Okonkwo's Identity Analysis

611 Words3 Pages
In the novel, “Things Fall Apart” Okonkwo’s sense of identity undergoes a dramatic change over the course of the novel. He is well known for his manliness, being a tremendous farmer, and most of the outstanding achievements he accomplished. At the beginning of the novel he was known as an honorable man, but towards the end his strength faded. According to the novel, Okonkwo was well known for his manliness. “Let us not act like cowards, said Okonkwo. If a man comes into my hut and defecates on the floor, what do I do? Do I shut my eyes? No! I take a stick and break his head. That is what a man does…” (P. 158-159). Okonkwo tries to act like a man, and does everything possible to give off a manly appearance but he associates cowardice with femininity. Throughout the novel Okonkwo does countless actions that lead him to dreadful places, but he couldn’t take it anymore and became powerless. “In a flash Okonkwo drew his machete. The messenger crouched to avoid the blow. It was useless.…show more content…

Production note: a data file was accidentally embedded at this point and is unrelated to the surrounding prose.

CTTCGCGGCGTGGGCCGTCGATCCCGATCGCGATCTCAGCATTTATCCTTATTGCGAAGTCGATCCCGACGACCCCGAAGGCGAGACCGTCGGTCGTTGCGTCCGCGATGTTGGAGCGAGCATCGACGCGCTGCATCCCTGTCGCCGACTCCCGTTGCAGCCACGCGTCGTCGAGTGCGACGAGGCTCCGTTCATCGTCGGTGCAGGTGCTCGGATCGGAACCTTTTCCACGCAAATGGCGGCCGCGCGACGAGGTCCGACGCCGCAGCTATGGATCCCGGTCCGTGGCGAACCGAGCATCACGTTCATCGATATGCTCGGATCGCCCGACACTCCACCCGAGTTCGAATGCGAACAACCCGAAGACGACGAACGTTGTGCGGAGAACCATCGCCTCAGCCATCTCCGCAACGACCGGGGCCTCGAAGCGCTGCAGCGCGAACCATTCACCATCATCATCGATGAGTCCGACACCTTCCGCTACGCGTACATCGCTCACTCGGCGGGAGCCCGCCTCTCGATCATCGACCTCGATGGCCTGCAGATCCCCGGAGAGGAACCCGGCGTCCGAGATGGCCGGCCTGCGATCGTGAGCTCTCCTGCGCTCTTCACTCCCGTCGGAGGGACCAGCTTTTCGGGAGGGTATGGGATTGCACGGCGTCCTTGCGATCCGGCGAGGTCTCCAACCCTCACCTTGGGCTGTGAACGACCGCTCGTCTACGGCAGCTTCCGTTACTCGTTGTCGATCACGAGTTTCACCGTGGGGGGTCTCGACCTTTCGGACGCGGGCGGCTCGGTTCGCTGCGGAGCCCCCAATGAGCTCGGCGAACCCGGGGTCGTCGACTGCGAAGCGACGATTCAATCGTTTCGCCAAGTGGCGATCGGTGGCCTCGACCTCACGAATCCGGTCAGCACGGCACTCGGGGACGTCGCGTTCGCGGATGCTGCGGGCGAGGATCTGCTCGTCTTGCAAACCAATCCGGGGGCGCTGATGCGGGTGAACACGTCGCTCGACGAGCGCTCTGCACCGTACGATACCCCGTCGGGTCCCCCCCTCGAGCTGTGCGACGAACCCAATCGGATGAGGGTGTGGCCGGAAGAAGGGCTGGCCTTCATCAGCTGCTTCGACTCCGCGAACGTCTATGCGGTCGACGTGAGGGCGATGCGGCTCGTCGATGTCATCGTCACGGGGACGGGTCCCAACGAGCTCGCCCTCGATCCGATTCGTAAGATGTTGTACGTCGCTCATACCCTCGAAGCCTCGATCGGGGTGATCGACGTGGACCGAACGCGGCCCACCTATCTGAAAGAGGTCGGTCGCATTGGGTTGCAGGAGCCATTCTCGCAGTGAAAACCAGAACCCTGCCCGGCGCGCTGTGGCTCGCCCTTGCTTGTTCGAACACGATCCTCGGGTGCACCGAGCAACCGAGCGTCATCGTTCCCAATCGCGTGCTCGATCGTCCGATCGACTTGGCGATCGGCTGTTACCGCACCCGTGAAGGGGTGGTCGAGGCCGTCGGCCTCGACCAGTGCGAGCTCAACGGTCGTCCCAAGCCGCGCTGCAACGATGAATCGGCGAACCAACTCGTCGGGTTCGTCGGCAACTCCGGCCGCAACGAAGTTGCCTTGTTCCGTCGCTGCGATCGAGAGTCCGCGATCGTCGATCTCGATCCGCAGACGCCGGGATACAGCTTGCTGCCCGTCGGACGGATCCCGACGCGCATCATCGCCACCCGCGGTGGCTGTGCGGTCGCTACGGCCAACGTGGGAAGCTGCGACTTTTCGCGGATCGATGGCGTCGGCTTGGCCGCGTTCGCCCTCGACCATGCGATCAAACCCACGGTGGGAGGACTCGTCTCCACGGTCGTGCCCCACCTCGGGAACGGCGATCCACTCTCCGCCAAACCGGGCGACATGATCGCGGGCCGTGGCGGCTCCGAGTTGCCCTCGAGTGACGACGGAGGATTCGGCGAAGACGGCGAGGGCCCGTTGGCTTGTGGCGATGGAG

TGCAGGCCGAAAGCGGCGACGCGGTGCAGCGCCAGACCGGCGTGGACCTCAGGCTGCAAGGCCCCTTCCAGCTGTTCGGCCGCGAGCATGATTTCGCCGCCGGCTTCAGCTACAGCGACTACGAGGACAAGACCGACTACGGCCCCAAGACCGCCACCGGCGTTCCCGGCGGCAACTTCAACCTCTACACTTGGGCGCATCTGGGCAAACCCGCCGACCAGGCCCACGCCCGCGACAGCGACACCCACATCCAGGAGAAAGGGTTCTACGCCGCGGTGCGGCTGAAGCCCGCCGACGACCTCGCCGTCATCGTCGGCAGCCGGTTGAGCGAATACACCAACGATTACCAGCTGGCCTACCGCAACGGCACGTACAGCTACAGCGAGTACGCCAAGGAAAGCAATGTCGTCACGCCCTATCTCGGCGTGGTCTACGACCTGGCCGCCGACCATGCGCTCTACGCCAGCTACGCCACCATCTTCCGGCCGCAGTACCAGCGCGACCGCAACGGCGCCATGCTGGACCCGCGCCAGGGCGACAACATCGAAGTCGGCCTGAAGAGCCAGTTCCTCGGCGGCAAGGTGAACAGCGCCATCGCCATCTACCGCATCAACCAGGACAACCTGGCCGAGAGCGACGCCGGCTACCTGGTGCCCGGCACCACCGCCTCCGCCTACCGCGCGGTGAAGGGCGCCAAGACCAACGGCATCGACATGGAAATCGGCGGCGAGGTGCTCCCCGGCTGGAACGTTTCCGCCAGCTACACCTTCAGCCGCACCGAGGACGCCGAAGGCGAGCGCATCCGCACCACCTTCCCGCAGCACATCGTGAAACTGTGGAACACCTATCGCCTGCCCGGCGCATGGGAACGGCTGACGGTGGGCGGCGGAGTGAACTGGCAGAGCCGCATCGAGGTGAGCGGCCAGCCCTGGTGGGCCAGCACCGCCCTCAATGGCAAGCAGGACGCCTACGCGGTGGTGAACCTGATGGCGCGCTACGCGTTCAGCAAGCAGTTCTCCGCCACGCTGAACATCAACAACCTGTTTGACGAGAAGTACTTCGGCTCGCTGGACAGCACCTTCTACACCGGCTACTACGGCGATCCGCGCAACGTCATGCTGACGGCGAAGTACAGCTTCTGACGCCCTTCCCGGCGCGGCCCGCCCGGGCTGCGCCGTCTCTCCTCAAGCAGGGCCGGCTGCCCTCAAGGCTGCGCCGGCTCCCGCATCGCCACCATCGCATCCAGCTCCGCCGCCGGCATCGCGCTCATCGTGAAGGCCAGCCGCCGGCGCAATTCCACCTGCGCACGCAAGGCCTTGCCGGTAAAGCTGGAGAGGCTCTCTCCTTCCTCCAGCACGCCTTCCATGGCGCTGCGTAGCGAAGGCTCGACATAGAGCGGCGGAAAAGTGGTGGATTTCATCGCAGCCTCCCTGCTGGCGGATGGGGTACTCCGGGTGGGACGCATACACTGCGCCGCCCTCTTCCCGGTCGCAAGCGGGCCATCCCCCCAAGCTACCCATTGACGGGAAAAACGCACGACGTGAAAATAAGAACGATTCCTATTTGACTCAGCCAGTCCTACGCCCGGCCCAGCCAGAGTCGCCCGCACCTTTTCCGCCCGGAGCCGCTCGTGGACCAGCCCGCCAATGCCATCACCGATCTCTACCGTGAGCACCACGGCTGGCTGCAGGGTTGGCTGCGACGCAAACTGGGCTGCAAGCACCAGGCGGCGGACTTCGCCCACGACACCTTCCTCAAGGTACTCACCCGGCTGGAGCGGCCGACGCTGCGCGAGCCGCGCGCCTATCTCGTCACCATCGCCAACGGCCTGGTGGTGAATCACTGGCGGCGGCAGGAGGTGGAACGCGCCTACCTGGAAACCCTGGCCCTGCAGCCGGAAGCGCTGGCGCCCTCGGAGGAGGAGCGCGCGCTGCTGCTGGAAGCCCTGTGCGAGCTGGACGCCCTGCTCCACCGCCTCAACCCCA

“Okonkwo was still young, he was already one of the greatest men of his time.” (P. 8) Okonkwo had accomplished numerous events throughout his life and he was well respected. “He was still young, but he had won fame as the greatest wrestler in the nine villages. He was a wealthy farmer, had two barns full of yams and had just married his third wife.” (P. 8) Although he was well respected, he began to be viewed differently considering all of the crucial decisions he made. He began to reflect his father Unoka. As you can notice, this novel is not just about the great achievements, wealthy farm, or the manliness of Okonkwo, but it is a novel of how the tribe was changed. How it affected the way everyone lived, and what they grew up knowing was very different from the way the Western people lived. Things may have fallen apart in this novel, but this novel is showing that change can be a positive concept for the right
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